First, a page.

Fresh from reviewing the Pâtisserie Deux Amis in London last week, I visited L’Artisan, a French restaurant in Cheltenham, yesterday evening.
You can read my review of the Pâtisserie Deux Amis here if you so desire… 🙂
Last night, the fantastic meal that we had at L’Artisan just goes to show that you don’t even have to travel to France to eat delicious French food 🙂
L’Artisan restaurant review
Address: 30 Clarence St, Cheltenham, Gloucestershire GL50 3NX.
Opening hours: 12pm to 2pm and 6pm to 9:30pm from Tuesday to Saturday, and closed on Sunday and Monday.
How to get there: If you’re travelling in by bus, the main bus stops for the local 94 and 10 buses are on the Promenade in central Cheltenham.
It’s four minutes’ walk from the bus stops to the restaurant via Crescent Terrace, Clarence Parade and Clarence Street –directions are available here.
The nearest car park is the Regent Arcade car park, which is three minutes’ walk from the restaurant.
The Brewery NCP car park, also in central Cheltenham, is a seven-minute walk from L’Artisan.
What it’s like: We’d reserved a table on the ground floor for 7pm, and there were already a few other people seated by the time we arrived.
Once inside, we were made to feel very welcome by French-born Elisabeth, who runs the restaurant with her husband Yves. The other members of staff, who are all French, were also very attentive and kind.
The music was kept at a reasonable volume, and the high ceilings meant that it was easy to keep a conversation going even with the background music and other diners there.
What we ate: After we’d ordered our drinks and the food, we were each given an amuse-bouche in a small china ramekin. This was king prawns cooked with dill, and was a lovely way to start the meal.
They also had a bread basket with delicious home-made breads to choose from.
I had a slice of the sun-dried tomato bread, and Alex went for a piece of the olive bread. Both slices were fresh and warm, with a satisfyingly crunchy crust.
There were so many tasty-looking options on the menu that it was difficult to pick just one starter or main(!!)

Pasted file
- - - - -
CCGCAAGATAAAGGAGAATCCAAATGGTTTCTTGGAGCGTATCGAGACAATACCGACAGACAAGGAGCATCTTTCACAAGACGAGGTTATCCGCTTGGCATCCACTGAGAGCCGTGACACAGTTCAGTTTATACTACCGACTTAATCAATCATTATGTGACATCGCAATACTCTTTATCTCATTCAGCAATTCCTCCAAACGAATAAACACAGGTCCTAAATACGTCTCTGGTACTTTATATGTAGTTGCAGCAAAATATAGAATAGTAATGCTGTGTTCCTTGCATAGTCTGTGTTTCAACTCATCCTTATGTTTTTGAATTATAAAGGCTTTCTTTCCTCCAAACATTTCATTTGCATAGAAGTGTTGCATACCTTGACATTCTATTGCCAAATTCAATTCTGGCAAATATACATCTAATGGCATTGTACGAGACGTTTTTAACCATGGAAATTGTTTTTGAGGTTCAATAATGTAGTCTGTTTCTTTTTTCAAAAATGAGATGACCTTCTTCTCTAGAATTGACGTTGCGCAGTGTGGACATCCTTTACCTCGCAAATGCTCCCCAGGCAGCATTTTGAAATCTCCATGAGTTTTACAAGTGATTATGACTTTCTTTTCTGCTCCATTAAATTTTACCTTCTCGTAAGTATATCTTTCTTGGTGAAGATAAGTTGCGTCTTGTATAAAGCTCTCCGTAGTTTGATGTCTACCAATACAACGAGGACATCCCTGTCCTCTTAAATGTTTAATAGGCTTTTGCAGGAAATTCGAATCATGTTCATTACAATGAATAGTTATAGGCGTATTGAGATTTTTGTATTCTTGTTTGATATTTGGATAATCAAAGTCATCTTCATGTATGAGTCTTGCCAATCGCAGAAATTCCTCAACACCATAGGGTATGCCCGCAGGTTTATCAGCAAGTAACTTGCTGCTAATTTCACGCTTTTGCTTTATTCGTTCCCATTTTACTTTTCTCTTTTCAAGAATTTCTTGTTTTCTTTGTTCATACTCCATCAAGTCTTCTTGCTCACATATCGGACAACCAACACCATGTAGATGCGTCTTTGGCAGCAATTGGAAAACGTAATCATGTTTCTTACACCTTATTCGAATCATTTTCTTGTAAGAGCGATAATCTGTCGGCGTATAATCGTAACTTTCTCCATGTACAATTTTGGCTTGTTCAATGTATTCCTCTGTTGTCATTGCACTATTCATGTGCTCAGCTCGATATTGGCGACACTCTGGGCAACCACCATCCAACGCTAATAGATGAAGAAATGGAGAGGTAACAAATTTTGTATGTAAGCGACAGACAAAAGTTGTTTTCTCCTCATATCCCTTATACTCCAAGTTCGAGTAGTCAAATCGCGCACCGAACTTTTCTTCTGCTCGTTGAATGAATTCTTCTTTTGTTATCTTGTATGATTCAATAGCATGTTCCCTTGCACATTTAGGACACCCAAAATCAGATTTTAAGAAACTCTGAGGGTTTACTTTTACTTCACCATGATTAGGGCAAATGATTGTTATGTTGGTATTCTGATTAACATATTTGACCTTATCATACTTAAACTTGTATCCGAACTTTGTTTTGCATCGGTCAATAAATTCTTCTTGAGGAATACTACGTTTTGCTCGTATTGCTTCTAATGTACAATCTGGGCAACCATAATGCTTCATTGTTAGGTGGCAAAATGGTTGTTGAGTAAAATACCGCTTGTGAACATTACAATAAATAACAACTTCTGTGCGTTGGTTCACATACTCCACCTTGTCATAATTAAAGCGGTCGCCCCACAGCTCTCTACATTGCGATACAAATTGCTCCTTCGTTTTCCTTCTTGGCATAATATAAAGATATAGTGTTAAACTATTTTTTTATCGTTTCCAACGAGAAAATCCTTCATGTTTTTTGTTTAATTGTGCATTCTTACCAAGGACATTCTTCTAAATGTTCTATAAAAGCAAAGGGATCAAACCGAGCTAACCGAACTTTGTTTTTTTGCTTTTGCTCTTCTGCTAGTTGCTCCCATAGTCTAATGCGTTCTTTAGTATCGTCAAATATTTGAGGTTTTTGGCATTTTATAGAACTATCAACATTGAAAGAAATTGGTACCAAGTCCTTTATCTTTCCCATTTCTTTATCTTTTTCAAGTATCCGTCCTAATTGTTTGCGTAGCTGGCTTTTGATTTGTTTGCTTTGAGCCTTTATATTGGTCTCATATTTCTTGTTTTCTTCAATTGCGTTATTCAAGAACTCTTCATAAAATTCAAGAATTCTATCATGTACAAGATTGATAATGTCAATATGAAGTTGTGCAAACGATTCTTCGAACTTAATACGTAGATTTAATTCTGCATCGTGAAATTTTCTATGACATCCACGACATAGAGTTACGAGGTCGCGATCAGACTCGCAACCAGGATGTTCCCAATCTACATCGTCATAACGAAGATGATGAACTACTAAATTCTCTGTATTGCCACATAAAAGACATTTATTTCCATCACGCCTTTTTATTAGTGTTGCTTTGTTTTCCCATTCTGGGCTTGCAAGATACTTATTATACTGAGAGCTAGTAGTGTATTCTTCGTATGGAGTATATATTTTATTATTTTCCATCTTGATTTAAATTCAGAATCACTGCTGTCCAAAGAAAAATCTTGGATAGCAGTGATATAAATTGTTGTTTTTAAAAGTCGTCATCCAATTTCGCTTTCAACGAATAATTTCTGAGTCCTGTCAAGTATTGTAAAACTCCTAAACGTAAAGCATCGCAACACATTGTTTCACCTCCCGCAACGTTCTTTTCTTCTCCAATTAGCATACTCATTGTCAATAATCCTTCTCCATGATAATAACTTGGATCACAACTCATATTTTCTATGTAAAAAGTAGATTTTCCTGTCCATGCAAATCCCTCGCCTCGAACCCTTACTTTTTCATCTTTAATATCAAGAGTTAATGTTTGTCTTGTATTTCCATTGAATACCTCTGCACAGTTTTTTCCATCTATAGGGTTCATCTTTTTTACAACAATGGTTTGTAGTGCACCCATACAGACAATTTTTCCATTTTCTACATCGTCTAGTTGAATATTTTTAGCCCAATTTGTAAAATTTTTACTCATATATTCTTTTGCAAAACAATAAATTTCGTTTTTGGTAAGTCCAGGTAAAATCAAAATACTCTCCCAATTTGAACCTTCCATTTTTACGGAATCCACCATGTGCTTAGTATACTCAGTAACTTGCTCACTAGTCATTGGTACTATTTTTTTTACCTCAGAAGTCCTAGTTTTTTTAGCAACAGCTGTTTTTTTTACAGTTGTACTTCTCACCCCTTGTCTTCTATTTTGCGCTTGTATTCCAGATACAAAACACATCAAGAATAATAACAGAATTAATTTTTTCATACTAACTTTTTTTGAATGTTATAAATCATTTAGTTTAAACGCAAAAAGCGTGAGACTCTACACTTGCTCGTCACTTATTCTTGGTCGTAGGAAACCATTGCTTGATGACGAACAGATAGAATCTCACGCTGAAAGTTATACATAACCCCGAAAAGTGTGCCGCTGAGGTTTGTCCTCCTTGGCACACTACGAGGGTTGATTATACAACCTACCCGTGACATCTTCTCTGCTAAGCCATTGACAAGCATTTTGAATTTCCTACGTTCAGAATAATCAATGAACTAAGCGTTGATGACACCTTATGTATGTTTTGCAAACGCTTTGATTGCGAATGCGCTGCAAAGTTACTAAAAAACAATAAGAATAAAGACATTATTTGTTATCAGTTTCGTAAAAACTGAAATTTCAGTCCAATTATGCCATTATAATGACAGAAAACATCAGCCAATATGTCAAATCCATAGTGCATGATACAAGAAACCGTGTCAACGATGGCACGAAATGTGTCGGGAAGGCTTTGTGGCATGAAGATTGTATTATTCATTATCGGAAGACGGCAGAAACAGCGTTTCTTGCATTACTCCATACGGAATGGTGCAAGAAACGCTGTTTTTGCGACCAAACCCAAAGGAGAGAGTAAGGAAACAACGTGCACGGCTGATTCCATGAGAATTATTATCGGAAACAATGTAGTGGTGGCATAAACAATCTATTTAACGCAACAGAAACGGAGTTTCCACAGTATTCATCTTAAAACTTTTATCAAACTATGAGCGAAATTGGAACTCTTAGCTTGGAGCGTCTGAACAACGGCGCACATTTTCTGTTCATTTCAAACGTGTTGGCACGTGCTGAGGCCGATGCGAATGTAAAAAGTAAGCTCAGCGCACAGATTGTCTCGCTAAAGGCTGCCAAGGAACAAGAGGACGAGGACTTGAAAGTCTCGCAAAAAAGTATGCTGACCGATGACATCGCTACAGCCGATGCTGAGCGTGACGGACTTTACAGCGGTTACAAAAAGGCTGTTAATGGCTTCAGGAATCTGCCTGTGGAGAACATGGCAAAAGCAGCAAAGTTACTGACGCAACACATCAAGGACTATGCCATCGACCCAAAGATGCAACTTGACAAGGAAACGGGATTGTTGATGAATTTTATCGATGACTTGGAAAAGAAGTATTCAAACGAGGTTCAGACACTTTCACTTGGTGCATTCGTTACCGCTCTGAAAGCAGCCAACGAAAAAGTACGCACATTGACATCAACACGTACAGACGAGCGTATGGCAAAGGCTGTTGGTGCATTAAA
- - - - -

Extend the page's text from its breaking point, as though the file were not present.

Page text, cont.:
I chose duck cooked three ways – a duck raviole, duck pâté and smoked duck – as a starter.
The raviole was a crispy crimped pastry with pieces of duck in the middle, while the pâté was light with good meaty flavours.
I also enjoyed the smoked duck, which was served as slightly salty marbled rashers lying flat on the plate. They worked really well as a way of bringing the whole dish together.
For the main course, I had rabbit leg with vegetables cooked in mustard and cream. The rabbit was very tender, and went very well with the rich and aromatic sauce.
Alex had scallops and king prawns on Corsican ewe’s milk cheese for the starter, and a bourride (Provençal fish stew) with cod and prawns for her main course.
She was given a ‘magic serviette’ as her starter was brought out, which we both thought was quite cool.
For those not yet in the know, magic serviettes are nifty little things that come tightly folded in a ball. All you have to do is pour water on the serviette … et voilà ! You have a full-size napkin ready to be used.
Both of Alex’s courses were full of flavour – a particular highlight was the potatoes Dauphinoise served with the main. They were beautifully fluffy and topped with hot melted cheese, and were a delicious and comforting part of the dish.
We finished with a dark chocolate fondant and one of their dessert specials, a lemon mousse in a white chocolate dome.
The fondant had a beautifully silky molten chocolate centre, covered by a crisp chocolate crumb.
It was served with a small spoon made out of pistachio biscuit, and also came with pistachio ice-cream in a biscuit basket.
The sweet and earthy richness of the chocolate was a perfect contrast to the fruity lemon mousse.
What we drank: Wanting to get into the French vibe as soon as possible, we ordered an apéro each to start – a Kir Royal, with blackcurrant, and Kir à la pêche, with peach. Both drinks were cool and refreshing, and were great for getting us ready for the rest of the meal.
At the end of meal, we had an espresso and tea, which both came with little china pots of chocolate ganache.
Head chef Yves, who owns the restaurant with his wife Elisabeth, passed by our table at the end of the evening to talk to us about the meal. We thought this was a lovely way to finish off the evening.
Both of us were really impressed by the effort that the restaurant’s staff and owners put in to care for their customers. It felt more like being welcomed into someone’s home for dinner than eating in a restaurant.
The food was delicious and extremely well presented, and this was made even better by the friendly and relaxed ambience in the restaurant.
Have you visited L’Artisan restaurant in Cheltenham before? It would be great to hear from you if you’re planning on going, or if you’ve already been 🙂
What are your favourite French restaurants (in France and elsewhere)?
Bon jeudi, mes chéris !